Is it true, as John Mueller, an Ohio State University political scientist and expert on U.S. public opinion about war, has said, that Americans don’t care about foreign casualties?
Certainly then-Secretary of State Madeline Albright exemplified this tradition when, asked about the deaths of 500,000 Iraqi children, she affirmed that “we think the price is worth it.”
In response, I can only quote our president: If this is not evil, then evil has no meaning.
And now the American people must decide if the destruction of Iraq–and the immolation of its children–is a further price we will ask the Iraqi people to pay.
“IN THE MATTER OF THE POTENTIAL USE OF ARMED FORCE BY THE UK AGAINST IRAQ AND IN THE MATTER OF RELIANCE FOR THAT USE OF FORCE ON UNITED NATIONS SECURITY COUNCIL RESOLUTION 1441,” Campaign for Nuclear Disarmament, November 2002.
George P. Fletcher, “Did the UN Security Council Violate Its Own Rules in Passing the Iraq Resolution?,” CounterPunch, November 16, 2002.
2. Article VI, Clause 2, of the Constitution provides that “This Constitution, and the Laws of the United States which shall be made in Pursuance thereof; and all Treaties made, or which shall be made, under the Authority of the United States, shall be the supreme Law of the Land; and the Judges in every State shall be bound thereby, any Thing in the Constitution or Laws of any State to the Contrary notwithstanding.” Return to text
This report is discussed in:
For other discussions of the looming humanitarian disaster, see:
Oxfam International, which warns that war with Iraq “would lead to a massive humanitarian crisis.”
Alison McCook, “War Risks Further Public Health Damage in Iraq,” Reuters Health, February 21, 2003 (this discusses the Lancet report, just below).
Hendawi Hamza, “Report: Death, Disease Await Iraqi Kids,” Associated Press, January 26, 2003 (this discusses the International Study Team report, just below).
Patricia Reaney, “Health Experts Warn of Massive Iraq Casualties,” Reuters, January 23, 2003 (discussing the open letter listed just above). Return to text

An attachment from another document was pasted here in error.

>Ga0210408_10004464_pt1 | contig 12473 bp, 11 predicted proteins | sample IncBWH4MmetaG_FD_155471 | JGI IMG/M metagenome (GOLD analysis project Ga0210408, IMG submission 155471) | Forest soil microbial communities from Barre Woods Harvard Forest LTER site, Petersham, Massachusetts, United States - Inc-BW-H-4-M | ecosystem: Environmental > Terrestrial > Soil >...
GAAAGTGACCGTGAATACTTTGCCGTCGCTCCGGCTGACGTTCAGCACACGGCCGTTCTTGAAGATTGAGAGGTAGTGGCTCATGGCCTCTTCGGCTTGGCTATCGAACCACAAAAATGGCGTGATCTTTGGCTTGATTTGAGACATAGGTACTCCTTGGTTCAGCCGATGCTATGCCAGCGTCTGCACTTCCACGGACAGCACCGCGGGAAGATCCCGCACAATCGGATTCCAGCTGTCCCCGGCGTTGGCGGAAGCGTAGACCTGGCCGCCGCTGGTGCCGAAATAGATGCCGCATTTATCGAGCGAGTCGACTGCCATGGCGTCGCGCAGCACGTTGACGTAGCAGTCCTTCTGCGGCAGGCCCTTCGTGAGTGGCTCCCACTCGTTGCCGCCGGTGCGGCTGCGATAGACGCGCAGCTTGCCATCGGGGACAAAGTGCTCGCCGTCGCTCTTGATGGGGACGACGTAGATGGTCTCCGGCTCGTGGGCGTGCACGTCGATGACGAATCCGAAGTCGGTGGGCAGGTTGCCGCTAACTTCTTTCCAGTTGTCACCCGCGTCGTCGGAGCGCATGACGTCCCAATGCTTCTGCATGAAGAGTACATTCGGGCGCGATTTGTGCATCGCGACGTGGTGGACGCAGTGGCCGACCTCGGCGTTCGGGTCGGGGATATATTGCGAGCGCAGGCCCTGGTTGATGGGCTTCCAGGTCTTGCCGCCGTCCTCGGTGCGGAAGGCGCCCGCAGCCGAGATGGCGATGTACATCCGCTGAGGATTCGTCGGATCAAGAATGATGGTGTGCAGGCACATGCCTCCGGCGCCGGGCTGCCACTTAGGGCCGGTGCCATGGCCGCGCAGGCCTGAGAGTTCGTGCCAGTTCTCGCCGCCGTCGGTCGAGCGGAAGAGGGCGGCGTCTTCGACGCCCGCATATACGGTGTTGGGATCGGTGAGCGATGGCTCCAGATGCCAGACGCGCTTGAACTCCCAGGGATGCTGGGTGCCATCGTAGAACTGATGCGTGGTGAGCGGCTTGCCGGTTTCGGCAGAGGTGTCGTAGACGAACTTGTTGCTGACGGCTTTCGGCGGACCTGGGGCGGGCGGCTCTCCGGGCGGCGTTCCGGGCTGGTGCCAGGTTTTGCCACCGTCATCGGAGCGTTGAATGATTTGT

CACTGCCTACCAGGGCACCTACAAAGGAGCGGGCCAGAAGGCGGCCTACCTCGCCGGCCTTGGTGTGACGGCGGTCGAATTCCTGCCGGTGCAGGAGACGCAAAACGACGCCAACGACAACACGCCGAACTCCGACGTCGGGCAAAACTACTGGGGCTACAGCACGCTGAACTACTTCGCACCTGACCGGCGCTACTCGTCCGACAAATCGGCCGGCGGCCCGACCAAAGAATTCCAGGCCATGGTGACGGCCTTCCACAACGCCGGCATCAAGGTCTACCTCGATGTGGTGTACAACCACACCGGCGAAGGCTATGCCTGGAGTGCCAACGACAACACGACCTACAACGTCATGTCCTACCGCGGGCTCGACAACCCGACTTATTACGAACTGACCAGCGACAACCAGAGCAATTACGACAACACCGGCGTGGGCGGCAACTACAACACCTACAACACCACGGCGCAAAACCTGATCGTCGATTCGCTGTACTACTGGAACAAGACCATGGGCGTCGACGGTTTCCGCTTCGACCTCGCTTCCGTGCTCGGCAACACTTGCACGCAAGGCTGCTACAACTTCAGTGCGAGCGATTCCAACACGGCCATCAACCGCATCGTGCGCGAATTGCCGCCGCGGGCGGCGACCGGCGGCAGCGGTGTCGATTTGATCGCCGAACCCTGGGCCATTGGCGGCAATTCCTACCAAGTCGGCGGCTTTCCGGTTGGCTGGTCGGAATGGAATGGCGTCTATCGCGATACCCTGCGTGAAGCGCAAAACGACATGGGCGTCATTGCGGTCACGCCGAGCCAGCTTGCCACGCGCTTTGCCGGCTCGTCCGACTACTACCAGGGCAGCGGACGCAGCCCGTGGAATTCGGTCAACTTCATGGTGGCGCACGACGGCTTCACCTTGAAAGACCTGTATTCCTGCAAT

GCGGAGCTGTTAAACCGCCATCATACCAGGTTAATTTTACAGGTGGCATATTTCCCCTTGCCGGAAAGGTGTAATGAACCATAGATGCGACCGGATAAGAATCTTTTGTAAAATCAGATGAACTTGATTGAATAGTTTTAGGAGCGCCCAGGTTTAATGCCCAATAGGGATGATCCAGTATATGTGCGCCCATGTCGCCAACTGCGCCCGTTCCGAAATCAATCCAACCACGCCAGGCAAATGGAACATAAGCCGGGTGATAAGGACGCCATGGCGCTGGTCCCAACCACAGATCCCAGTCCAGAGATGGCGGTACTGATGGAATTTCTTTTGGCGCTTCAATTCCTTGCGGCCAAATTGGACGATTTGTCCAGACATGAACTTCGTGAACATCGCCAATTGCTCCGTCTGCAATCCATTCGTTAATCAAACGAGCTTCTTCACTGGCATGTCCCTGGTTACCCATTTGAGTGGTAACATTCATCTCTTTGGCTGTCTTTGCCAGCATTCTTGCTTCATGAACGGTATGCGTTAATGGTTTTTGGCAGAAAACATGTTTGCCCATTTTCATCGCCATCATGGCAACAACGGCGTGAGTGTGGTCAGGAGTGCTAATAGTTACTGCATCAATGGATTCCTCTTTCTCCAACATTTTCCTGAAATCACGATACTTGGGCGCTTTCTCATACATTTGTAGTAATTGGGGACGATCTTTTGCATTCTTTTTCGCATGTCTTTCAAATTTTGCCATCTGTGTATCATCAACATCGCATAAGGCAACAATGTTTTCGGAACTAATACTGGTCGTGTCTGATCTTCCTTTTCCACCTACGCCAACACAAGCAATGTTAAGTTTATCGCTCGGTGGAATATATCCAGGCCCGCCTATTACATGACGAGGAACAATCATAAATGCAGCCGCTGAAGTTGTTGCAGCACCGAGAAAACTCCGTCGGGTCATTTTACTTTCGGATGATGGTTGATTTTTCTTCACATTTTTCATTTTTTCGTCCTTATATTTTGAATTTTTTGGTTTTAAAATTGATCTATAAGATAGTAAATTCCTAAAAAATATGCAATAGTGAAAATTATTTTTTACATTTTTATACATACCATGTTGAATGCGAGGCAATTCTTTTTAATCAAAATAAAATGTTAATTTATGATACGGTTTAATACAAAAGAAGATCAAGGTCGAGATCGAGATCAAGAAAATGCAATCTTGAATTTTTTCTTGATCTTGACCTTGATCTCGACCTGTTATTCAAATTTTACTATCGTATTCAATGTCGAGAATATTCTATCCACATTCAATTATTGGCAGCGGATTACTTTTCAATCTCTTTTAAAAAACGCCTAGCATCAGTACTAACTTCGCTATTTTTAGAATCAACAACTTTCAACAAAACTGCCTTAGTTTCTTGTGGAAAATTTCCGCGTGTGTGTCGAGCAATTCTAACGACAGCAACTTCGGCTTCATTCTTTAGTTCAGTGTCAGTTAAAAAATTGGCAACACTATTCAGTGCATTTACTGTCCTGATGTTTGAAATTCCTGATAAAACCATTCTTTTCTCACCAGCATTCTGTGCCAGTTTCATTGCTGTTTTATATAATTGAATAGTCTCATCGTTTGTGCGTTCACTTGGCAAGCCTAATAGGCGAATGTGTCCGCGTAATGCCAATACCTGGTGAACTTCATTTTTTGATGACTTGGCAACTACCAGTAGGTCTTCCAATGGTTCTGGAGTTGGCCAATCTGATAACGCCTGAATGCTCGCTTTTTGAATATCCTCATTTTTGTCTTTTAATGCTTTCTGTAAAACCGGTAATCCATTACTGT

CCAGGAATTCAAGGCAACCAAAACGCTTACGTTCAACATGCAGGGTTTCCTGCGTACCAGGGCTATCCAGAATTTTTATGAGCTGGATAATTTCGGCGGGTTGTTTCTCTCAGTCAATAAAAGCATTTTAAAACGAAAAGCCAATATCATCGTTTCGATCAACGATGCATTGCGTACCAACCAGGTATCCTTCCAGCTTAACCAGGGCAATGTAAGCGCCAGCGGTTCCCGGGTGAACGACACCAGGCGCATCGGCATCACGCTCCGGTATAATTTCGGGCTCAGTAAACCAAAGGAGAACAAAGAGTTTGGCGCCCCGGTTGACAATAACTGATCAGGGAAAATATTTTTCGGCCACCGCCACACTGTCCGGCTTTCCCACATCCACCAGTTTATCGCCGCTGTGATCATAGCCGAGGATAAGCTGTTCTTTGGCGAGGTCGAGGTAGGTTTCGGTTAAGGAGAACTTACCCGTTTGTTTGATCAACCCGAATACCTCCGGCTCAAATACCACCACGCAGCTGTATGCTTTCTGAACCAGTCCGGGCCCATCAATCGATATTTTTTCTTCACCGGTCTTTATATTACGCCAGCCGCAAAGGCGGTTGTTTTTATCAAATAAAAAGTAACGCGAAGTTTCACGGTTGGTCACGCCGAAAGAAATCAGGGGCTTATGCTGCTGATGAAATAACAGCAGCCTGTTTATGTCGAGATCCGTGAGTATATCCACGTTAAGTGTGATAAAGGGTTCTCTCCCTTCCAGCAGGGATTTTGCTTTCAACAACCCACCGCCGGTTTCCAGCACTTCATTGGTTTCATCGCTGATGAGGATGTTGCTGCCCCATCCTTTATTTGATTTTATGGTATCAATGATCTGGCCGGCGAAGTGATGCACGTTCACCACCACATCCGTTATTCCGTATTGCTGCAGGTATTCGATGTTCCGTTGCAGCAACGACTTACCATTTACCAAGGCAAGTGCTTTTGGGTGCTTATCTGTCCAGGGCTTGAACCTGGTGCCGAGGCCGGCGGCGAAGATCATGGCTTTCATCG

This report is discussed in:
This followed the deaths of between 100,000 and 200,000 Iraqis of all ages during or shortly after the war. See:
Beth Osborne Daponte, “A Case Study in Estimating Casualties from War and Its Aftermath: The 1991 Persian Gulf War” [“the number of Iraqis who died in 1991 from effects of the Gulf war or postwar turmoil approximates 205,500. There were relatively few deaths (approximately 56,000 to military personnel and 3,500 to civilians) from direct war effects. Postwar violence accounted for approximately 35,000 deaths. The largest component of deaths in this reconstruction derives from the 111,000 attributable to postwar adverse health effects. Of the total excess deaths in the Iraqi population, approximately 109,000 were to men, 23,000 to women, 74,000 to children.”].
(For the government’s resulting vendetta against Ms. Daponte, see Thomas Ginsberg, “War’s Toll: 158,000 Iraqis and a Researcher’s Position,” Philadelphia Inquirer, January 5, 2003.)
Jonathan Steele, “Counting the Dead,” The Guardian, January 29, 2003 [“the UN calculated that between 3,500 and 15,000 civilians died during the war (plus between 100,000 and 120,000 Iraqi troops)”].
Tarik Kafala, “Analysis: Humanitarian Consequences of War,” BBC, January 28, 2003 [“Estimates for civilian deaths as a direct result of the war range from 100,000 to 200,000”].
13. Thomas Ginsberg, “War’s Toll: 158,000 Iraqis and a Researcher’s Position,” Philadelphia Inquirer, January 5, 2003. John Mueller also said “When we ask people point-blank in polls, they say it does matter. But the polling evidence suggests it really doesn’t in the end. … How many American lives is worth one Somali life? Not one.” Return to text
14. Secretary of State Madeline Albright was asked about these sanctions in an interview by Leslie Stahl on the May 12, 1996, edition of the TV program “60 Minutes.” Stahl asked, “We have heard that over half a million children have died. I mean, that’s more than died in Hiroshima. And, you know, is the price worth it?” To this question Madeline Albright responded, “I think this is a very hard choice. But the price– we think the price is worth it.” Return to text